INDIANAPOLIS — As a former FCS linebacker hailing from tiny Lake View, S.C., Darius Leonard had everything to prove as an NFL rookie in 2018.
After then leading the entire league in tackles and being named First-Team All-Pro, what didn’t the young Indianapolis Colts star prove?
Leonard made such an impression on the NFL landscape that many already consider him among the best linebackers in the game.
“Well, this was a surprise. Selected in the second round out of South Carolina State, Leonard won the AP Defensive Rookie of the Year award, was the AFC Defensive Player of the Week in weeks 2 and 17, and was the AFC Defensive Player of the Month in December. From the start of his rookie season, Leonard proved to be a force multiplier in a Colts front seven in desperate need of one. He led the NFL in among linebackers with 141 solo tackles, 66 stops, five forced fumbles, and 110 targets. Among those targets, he allowed 93 receptions for 942 yards, no touchdowns and two interceptions. It was one of the most prolific seasons by a first-year linebacker in NFL history.
“At 6-2 and 234 pounds, Leonard is credited with 4.7 speed, but he’s much faster on the field, and that’s what really pops out when you watch his tape. He can cover sideline to sideline as a big safety would, but he tackles very much like an old-school linebacker. And his diagnostic abilities, which impress for a fifth-year player — never mind a rookie — allow him to be in the right place at the right time, nearly all the time. Leonard may have come out of nowhere in a relative sense, but nothing about his 2018 season was a fluke.”
Leonard’s rookie year was truly historic; not just for a rookie, but for any linebacker.
Along with teammate Quenton Nelson, the pair became the first rookie teammates to be named First-Team All-Pro since Dick Butkus and Gale Sayers did it with the Chicago Bears in 1965.
Leonard joined former Tampa Bay Buccaneers linebacker Broderick Thomas as the only players in NFL history to have at least 150 tackles and 7.0 sacks in a single season. According to Pro-Football-Reference.com, Leonard is the only player since 1982, when sacks became an official statistic, to record a season with 160 tackles, 7.0 sacks and two interceptions.
Leonard’s 163 tackles not only set a new Colts single-season franchise record, but he also became the first rookie to lead the NFL in tackles since Luke Kuechly of the Carolina Panthers in 2012.
“The Maniac” got off to a hot start to the season when he posted an eye-opening 19 tackles against the Washington Redskins in Week 2, which were the most by a Colts rookie since at least 1994, and the second-most in a single game in franchise history.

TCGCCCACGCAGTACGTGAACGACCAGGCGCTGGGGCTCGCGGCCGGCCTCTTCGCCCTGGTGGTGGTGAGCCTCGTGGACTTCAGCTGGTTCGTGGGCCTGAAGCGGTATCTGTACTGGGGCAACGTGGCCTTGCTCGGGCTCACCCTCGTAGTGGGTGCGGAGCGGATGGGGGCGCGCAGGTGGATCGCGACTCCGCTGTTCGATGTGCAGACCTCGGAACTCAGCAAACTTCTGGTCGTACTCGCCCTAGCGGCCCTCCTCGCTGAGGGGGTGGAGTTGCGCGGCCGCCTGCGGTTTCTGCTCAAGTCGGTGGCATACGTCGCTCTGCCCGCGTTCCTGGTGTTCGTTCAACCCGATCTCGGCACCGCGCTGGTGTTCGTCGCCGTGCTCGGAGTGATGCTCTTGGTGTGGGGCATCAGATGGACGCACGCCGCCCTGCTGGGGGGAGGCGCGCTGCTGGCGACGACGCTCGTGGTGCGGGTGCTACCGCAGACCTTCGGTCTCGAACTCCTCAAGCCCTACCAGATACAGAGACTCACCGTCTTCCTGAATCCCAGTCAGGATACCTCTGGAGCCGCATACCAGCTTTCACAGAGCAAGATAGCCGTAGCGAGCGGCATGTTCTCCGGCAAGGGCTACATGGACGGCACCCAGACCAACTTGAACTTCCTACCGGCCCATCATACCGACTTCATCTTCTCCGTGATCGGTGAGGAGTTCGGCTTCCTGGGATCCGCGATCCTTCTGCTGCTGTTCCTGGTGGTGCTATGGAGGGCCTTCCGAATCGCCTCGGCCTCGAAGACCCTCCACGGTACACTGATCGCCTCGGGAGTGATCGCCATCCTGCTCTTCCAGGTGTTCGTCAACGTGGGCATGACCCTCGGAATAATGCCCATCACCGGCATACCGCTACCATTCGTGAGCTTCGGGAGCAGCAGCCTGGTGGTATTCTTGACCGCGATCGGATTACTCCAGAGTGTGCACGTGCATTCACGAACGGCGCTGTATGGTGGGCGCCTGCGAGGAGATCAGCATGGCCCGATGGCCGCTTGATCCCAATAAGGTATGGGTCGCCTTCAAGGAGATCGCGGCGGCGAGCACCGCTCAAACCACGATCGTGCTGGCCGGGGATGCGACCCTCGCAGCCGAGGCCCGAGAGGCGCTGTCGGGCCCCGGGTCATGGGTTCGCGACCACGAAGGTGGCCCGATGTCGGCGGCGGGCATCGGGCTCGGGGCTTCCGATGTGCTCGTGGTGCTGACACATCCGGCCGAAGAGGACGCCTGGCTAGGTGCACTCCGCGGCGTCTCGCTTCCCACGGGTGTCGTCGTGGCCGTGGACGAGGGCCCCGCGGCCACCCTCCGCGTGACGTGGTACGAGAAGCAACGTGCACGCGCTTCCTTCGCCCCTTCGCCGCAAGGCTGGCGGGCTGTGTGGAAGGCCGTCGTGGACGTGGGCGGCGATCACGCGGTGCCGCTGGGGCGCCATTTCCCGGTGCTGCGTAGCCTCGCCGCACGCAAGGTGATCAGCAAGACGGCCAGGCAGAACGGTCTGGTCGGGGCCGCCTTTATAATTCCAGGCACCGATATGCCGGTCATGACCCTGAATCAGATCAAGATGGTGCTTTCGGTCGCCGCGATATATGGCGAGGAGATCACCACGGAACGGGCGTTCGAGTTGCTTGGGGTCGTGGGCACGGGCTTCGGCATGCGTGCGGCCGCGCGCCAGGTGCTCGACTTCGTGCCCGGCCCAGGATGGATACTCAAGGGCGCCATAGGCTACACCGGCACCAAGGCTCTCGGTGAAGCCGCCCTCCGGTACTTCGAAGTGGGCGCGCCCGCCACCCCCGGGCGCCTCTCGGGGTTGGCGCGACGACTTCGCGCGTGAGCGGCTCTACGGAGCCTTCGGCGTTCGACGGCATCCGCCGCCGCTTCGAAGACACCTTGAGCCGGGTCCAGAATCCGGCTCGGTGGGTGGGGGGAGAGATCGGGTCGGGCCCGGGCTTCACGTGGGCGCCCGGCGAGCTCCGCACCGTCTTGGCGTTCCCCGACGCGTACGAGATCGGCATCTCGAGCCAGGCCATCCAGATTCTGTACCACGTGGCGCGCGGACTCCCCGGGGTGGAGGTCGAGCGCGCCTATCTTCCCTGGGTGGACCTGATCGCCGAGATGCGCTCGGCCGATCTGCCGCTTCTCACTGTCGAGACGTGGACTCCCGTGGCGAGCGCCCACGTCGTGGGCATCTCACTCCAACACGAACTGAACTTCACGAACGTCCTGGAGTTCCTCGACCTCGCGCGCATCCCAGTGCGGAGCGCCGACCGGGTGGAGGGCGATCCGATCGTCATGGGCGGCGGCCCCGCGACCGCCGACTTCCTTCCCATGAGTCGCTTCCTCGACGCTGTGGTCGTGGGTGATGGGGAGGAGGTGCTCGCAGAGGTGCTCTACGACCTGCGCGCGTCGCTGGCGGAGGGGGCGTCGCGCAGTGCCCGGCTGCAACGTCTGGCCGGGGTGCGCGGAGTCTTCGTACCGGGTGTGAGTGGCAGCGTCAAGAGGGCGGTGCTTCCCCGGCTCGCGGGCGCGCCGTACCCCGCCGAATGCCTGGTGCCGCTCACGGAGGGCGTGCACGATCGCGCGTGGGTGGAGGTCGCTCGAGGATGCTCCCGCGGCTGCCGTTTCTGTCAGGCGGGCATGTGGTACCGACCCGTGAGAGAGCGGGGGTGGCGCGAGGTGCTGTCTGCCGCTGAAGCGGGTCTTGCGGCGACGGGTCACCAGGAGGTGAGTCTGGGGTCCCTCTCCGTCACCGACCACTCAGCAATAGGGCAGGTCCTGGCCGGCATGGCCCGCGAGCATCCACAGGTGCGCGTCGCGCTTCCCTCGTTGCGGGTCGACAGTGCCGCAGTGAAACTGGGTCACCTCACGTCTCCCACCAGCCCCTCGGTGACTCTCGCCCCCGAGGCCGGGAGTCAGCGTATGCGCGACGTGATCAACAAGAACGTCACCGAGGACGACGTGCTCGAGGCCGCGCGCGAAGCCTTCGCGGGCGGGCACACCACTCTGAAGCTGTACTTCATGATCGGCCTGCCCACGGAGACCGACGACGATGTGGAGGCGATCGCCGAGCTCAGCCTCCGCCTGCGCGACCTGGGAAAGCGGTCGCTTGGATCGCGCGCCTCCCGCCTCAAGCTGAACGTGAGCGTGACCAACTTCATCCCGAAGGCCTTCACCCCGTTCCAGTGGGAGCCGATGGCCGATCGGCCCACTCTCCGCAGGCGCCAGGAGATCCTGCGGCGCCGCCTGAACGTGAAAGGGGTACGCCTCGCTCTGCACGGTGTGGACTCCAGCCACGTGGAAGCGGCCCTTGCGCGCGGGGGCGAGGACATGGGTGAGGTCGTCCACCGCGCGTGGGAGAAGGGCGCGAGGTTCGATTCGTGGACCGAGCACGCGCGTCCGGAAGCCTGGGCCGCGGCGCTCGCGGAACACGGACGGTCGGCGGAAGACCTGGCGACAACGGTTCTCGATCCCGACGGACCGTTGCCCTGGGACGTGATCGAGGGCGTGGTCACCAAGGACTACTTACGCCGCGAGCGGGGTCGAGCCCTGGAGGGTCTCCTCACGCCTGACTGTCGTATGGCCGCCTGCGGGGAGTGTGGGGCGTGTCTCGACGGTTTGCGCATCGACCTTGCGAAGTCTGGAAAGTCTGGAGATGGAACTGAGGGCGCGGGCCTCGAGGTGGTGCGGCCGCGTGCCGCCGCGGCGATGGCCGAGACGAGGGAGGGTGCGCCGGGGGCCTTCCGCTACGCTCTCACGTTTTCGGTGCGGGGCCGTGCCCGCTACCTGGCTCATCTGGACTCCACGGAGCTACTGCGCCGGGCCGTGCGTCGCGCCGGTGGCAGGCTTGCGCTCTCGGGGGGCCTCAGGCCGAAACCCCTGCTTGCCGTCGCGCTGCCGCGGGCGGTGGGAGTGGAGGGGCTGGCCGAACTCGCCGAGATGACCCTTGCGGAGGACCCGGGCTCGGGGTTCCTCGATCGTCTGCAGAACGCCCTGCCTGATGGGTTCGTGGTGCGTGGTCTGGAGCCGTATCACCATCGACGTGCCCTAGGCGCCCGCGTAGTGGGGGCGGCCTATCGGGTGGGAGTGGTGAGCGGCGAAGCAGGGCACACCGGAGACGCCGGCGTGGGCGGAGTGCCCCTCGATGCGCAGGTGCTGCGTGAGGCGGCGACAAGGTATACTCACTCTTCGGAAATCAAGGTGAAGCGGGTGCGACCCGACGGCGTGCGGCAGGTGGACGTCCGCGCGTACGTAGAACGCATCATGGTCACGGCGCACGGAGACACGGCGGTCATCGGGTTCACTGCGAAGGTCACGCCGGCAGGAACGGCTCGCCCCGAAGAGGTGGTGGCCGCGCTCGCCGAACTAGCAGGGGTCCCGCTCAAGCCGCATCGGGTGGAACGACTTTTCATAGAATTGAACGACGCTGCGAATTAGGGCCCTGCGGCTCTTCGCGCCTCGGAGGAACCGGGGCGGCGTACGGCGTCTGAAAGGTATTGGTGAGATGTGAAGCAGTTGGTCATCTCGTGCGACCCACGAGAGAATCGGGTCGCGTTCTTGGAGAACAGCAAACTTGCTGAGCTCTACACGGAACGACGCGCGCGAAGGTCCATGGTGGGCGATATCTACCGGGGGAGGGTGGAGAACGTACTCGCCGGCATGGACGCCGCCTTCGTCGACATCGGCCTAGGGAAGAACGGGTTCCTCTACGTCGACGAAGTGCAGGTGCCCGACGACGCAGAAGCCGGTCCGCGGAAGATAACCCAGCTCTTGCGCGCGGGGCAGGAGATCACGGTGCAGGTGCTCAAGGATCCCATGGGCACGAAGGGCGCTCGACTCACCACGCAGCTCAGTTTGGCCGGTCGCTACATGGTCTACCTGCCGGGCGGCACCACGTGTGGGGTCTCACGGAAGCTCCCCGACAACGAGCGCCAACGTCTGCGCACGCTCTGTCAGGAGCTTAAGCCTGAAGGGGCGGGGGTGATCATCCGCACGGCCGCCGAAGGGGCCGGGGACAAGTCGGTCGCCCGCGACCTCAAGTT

Along the way through his incredible season, Leonard racked up NFL Rookie of the Week twice, AFC Defensive Player of the Week twice, AFC Defensive Player of the Month once, NFL Defensive Rookie of the Month once, was named to the PFWA’s All-AFC and All-Rookie Teams and was also their Defensive Rookie of the Year.
Even though he seemed to garner a new honor every other week or so, Leonard was infamously left off of the AFC Pro Bowl squad — in part due to how linebackers are labeled on the ballot — which only grew the chip on Leonard’s shoulder.
Around the NFL writer Marc Sessler recently released his list of players from each AFC team who should make the Pro Bowl for the first time next season, and Leonard was a layup:
“First-team All-Pro? Check. Defensive Rookie of the Year? Check. Pro Bowl selection? Oops. One of Earth's dimmer human events occurred last December, when Leonard was left in the cold by dazed-and-confused Pro Bowl voters. As an act of revenge, the rookie vowed to record 40 tackles against the Giants in Week 16. Leonard fell a tad short with nine stops against the G-Men, but still led the league with 163 tackles on the year -- 19 more than the next guy on the list. Adding seven sacks, two picks and four forced fumbles in Year 1, Leonard is a roaming force who can do it all.”
The Pro Bowl would seem like a foregone conclusion for a guy with the list of accomplishments that Leonard has, but like Sessler indicates, maybe next year.